for what it’s worth

stories and stimulus from a consumer insight consultant



Last week thanks to PSFK I was among the lucky few invited for a preview tour of the soon-to-be-opened BA-only Terminal 5 at Heathrow, and the impressive art that has been commissioned for it. If size impresses you then the building itself- a £500mill creation by the Richard Rogers Partnership which we were told several times is ‘the largest freestanding building in UK’ with ‘5 floors each the size of over 5 football pitches’- is sure to wow.

The structure is not only sculpturally beautiful outside and in, but has also been constructed to make the most of its surroundings both environmentally and aesthetically. The liberal use of glass and steel maximises the natural light, reducing the need for artificial lighting whilst offering captivating views of the runway to reignite the passion of the golden age of air travel, while attributes including rainwater harvesting and groundwater boreholes will supply 70% of the terminal’s water.

The tour started with an overwhelming amount of data on the new system that BA has put in place to “redefine the passengers’ journey”- including the removal of check-in desks that are replaced by supermarket style groups of self-service kiosks, each group accompanied by a “BA host to assist”. BA estimate that 80% of the T5 users will check-in online, and through their new system expect the whole experience from entering the building to getting through security to take a mere 10 minutes! Not what we experienced however, as journalists are obviously deemed high-risk and therefore we were all thoroughly searched by the very serious security personnel.

Doing their bit for healthy lifestyles, BA have banned “fast-food” from the terminal, so don’t expect a McDonalds or Burger King- however a huge range of healthier-option restaurants including Giraffe, Wagamama and Itsu are available- as is a less than healthy but obviously posh enough to be included Krispy Kreme outlet- and a rather poorly branded offshoot from celebrity chef Gordon Ramsay, inventively called ‘Plane Food’.


Past the plethora of designer retailers and the ‘largest Harrods outside of Knightsbridge’ we finally reached the escalators that whisk those fortunate fliers to the premier lounges that have apparently cost BA over £60million, and as we walked up the escalator had the pleasure of experiencing the first of the fantastic commissioned artworks- namely the beauty of The Cloud; a kinetic sculpture by design collective Troika which aims to evoke the sensation of elevation as you travel from below to above the clouds as in flight. The 3D structure is covered with over 5000 mechanical flipdots- a technology from the ‘70s still occasionally seen at old train stations- that have been programmed to create a constantly changing and flowing pattern, and amazing accompanying sound.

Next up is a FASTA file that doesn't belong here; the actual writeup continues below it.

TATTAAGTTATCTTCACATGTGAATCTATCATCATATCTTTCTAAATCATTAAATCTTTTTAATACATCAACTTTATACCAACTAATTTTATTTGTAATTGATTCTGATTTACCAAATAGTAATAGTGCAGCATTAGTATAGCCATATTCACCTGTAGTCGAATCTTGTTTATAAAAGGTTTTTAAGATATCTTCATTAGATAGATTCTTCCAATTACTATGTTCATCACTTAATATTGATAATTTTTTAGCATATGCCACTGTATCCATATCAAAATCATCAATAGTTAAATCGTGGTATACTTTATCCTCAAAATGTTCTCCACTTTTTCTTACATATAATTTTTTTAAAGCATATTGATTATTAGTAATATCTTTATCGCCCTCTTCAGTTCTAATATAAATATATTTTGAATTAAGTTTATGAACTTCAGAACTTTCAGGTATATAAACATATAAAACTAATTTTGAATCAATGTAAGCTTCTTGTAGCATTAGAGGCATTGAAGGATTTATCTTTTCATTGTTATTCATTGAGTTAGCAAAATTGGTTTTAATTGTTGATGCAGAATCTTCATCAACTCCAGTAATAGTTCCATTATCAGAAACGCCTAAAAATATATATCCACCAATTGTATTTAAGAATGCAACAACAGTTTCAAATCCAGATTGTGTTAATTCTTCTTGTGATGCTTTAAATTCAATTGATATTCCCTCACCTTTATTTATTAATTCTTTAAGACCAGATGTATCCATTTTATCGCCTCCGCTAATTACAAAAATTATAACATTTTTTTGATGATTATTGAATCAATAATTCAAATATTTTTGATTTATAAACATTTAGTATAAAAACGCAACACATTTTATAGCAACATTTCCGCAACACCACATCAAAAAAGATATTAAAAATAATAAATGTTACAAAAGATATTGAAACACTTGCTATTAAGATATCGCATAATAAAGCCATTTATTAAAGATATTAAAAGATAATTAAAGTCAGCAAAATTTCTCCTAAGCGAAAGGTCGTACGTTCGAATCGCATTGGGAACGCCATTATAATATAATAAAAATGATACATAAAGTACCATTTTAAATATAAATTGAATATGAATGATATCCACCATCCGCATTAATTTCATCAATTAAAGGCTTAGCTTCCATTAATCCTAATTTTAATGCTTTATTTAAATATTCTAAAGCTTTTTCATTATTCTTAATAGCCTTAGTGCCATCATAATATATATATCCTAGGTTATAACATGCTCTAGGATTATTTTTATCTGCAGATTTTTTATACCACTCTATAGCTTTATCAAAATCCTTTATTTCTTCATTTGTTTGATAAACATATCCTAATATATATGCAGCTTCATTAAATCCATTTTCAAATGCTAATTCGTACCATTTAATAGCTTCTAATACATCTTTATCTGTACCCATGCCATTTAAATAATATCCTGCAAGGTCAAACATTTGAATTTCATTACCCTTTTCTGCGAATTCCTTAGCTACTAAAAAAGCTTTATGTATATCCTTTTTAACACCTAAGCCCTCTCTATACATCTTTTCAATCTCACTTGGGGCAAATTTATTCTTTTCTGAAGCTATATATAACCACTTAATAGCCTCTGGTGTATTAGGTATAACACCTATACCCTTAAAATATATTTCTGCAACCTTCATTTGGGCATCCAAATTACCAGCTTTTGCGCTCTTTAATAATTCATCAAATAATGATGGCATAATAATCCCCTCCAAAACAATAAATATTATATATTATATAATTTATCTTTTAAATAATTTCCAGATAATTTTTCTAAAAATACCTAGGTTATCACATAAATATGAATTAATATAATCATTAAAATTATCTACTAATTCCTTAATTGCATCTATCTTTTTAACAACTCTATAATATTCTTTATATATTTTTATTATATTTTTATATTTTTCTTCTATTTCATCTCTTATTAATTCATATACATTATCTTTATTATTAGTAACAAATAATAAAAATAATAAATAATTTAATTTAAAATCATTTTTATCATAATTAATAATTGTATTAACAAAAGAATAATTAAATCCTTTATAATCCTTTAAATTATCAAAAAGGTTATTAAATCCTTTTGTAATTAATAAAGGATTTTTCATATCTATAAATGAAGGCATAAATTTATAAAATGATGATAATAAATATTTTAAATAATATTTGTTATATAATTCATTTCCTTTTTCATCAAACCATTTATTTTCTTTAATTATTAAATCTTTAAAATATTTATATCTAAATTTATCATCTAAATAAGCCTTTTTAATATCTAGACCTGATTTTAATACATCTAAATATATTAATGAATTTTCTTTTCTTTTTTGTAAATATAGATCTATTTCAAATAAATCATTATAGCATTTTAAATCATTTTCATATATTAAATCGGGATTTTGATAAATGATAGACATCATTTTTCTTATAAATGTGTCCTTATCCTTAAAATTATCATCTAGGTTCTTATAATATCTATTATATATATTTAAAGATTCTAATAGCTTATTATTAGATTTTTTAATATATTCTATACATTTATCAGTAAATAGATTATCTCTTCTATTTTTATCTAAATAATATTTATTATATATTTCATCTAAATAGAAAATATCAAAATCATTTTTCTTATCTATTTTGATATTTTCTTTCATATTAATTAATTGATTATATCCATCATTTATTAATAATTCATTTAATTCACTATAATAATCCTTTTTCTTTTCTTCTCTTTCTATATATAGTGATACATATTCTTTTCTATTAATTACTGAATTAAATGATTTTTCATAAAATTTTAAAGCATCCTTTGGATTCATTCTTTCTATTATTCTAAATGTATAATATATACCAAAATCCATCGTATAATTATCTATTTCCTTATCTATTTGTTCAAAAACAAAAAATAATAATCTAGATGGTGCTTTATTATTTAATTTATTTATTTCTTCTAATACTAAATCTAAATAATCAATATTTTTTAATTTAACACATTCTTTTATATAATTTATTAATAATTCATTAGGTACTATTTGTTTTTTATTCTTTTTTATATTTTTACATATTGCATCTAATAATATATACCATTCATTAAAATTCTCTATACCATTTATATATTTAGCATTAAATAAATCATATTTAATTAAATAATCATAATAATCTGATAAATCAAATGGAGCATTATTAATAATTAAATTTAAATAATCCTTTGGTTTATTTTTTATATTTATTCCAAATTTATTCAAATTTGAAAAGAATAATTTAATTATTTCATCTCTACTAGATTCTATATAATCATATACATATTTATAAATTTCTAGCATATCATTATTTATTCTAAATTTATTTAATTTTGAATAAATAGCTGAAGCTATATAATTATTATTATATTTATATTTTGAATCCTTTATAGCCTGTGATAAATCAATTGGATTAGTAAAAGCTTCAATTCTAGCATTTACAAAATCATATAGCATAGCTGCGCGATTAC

At the top of the escalator is Troika’s second installation, a 22m long art wall entitled All the time in the world. The wall; a digital world clock made of super-thin electroluminescent sheets, plays with the traditional notion of time zones by replacing the expected capital city locations with exotic and exciting places around the world including natural wonders, great lakes, ancient cities and dream islands. Both pieces elegantly play with technology to revive the excitement and imagination that the travel experience once offered.


Walking through to the First Class lounge, past a set of Front-design collective’s Horse lamps guarding the entrance you are confronted by the amazing Oak Seasons, six etched glass panels by Christopher Pearson. A textile designer turned digital artist, his admiration for William Morris is clearly evident in the incredibly delicately three-dimensionally laser etched screens depicting three seasons in the life of an Oak tree, with hidden details including a football replacing an acorn, a leaf imitating a roadmap of the UK and swig suspended from a branch injecting extra elements of English culture.

Across the corridor to the even more exclusive Concord lounge, the artist’s second commission is a tromp l’oeil relief of the traditional BA crest which has been digitized and transformed into an animated video installation on a 12 minute loop. Entitled Pegasus and the Winged Lion, the characters on the crest play on the idea of Britishness whilst adding subtle humour to the lounge; if you watch long enough you’ll see amongst other things the changing of the guard, a rather big rain cloud and some amazing eccentric inventions!


Other works commissioned include temporary screens by Oona Culley and Robert Orchardson, and Kidzones- an interactive children’s area by El Ultimo Grito, whilst works from BA’s impressive art collection are also dotted seemingly randomly around the lounges- including a Julian Opie found down a corridor, a Damian Hirst that we stumbled across in between two food service counters, and what is sure to be the most expensive art collection in a ladies loo.

All the art has been brilliantly chosen by Artwise Curators, and with previous BA commissions including the likes of Sol Lewitt, Andy Goldsworthy and Tord Boontje, these young artists (all coincidentally RCA graduates- BA supporting another British institution?) are in good company. However this phenomenal creativity is let down by the rather unexciting interior design which despite its obvious excessive price still manages to look decidedly boring and reminds you that despite being open-minded with their walls, BA has a long way to go to embed this thought process throughout.

The debate among us attendees though was why, given the chance to redesign the terminal experience, BA still chose to promote the elitist ideal of art only for the rich. Why were these pieces not available to view from the main concourse? Where were the installations for all? Well there is just one- a Langlands & Bell sculpture that stands on the walls on either side of the entrance to the terminal called Moving World and consists of two luminous arcs of neon signs that spell out airport codes from around the world. Cleverly playing on the language of codes- in travel, in art and in society today, the all-inclusive artwork was commissioned by BAA (not BA!) and is described as ‘a dynamic metaphor for the ever-intensifying network of global communication and exchange- the defining characteristic of our age’. I guess BA didn’t get that bit.